(KTRE) - There is a lot of uncertainty on how COVID-19 will impact the holiday season with Thanksgiving less than two weeks away.
Some U.S. turkey farms, like in Illinois, are seeing an increase in production and sales in anticipation of more gatherings for Thanksgiving with a smaller number of attendees. But some livestock experts say that might not be the case here.
A recent survey by the Food Industry Association showed a third of Americans plan to have fewer people for Thanksgiving celebrations because of the pandemic.
“If we all have smaller gatherings that would imply consumers might buy a smaller bird,” Texas A&M professor and Extension Economist David Anderson said. “People may go ahead and buy the big one. If people have fewer people at their gatherings there may be more total gatherings. That just leaves a lot of uncertainty on how many turkeys we sell.”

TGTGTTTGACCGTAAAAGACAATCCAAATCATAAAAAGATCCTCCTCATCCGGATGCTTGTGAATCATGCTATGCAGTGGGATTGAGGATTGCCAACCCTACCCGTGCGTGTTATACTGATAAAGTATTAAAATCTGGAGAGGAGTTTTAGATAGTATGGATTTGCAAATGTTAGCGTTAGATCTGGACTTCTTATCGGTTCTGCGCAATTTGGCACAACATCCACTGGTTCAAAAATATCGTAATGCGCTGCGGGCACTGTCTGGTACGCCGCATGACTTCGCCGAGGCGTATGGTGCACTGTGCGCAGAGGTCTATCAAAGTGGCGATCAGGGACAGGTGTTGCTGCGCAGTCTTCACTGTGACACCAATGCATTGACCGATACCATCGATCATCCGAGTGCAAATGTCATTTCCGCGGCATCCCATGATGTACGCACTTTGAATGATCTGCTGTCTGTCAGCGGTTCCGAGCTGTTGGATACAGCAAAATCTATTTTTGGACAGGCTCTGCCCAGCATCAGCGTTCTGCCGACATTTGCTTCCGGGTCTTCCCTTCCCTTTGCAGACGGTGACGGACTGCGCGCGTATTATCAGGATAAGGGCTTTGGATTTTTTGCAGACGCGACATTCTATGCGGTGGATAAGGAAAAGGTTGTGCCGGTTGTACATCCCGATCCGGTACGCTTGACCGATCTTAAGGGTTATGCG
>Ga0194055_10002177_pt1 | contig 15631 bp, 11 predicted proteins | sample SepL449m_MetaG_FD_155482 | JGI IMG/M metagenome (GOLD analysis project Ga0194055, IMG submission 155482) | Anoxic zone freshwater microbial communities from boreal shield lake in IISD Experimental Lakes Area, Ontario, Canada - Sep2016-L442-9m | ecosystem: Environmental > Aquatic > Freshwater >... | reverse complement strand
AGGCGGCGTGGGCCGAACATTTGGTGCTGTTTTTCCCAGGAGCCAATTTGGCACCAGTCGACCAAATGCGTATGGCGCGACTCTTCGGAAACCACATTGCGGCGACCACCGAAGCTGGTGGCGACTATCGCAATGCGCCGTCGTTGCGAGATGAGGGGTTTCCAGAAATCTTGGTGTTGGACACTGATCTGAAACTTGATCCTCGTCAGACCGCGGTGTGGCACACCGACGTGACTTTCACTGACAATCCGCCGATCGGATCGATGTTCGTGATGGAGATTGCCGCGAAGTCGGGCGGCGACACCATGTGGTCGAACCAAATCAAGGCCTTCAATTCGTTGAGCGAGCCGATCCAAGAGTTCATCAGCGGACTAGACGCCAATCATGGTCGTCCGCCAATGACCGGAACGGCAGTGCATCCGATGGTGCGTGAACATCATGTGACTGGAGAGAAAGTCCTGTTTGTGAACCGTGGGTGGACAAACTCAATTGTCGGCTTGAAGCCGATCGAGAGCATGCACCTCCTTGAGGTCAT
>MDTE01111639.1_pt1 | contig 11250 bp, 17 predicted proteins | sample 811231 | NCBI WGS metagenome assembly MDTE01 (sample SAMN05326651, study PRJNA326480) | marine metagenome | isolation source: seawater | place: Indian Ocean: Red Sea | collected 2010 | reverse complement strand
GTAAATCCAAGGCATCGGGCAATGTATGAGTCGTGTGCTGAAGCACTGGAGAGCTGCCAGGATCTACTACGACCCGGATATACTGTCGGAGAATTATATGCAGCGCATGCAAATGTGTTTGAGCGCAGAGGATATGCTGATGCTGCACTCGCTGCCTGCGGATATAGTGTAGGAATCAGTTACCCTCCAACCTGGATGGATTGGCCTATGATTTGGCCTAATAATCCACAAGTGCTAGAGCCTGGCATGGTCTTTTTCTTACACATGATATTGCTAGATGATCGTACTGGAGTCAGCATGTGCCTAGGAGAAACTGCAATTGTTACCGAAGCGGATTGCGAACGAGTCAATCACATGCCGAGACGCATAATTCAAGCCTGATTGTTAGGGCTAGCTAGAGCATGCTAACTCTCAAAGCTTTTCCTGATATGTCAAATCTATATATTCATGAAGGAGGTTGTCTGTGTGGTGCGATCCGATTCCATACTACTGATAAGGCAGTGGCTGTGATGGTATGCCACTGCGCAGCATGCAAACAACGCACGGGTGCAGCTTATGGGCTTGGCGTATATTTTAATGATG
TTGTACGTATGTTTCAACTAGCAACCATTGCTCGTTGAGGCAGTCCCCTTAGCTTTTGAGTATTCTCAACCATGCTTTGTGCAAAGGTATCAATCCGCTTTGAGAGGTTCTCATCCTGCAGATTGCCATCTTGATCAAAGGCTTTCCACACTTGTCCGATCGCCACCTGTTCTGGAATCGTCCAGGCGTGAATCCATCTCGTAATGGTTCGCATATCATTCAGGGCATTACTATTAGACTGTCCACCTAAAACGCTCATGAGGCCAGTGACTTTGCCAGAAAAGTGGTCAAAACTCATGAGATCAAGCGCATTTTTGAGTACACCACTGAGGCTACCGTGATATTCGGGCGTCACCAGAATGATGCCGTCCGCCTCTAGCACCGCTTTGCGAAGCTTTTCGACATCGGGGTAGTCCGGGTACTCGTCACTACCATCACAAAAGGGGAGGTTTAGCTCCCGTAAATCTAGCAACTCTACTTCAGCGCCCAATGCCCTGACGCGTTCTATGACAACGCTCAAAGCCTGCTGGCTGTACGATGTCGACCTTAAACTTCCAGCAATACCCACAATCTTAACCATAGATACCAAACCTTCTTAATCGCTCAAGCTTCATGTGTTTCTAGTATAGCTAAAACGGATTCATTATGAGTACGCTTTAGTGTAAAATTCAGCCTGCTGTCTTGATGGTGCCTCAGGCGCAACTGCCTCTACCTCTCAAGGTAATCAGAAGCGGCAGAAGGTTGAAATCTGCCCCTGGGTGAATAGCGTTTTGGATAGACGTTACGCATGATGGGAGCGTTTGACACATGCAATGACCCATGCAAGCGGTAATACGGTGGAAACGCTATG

Texas A&M professor and Extension Economist David Anderson says turkey production was down nearly eight percent just last month compared to October last year. He says wholesale prices are up 19% compared to 2019.
“Which usually translates to what we pay,” Anderson said. “But the turkey market is kind of different too in that when we go to the grocery store, it is pretty common to see some kind of special being run. You buy a turkey, and you get a discount on some other stuff, or if you buy all your Thanksgiving fixings for all your sides you might get a discount on the turkey.”
Corporate Affairs Manager for Kroger’s Dallas Division April Martin says in their stores, they will have essential items in stock.
“We will have turkeys of all sizes so no big change there,” Martin said.
“Particularly as folks are worried with seeing a ramp-up in cases of coronavirus, we all start getting worried there was plenty at the store and plenty of choices at least for our Thanksgiving turkey,” Anderson said.
“We do expect our stores to be full, but we also want our customers to know the supply chain is strong and healthy,” Martin said. “You should just shop responsibly We want people to enjoy the holidays and be safe.”
Even before the pandemic started, Anderson says the turkey industry had struggled with profitability in recent years with changing consumer demands in regards to deli meat.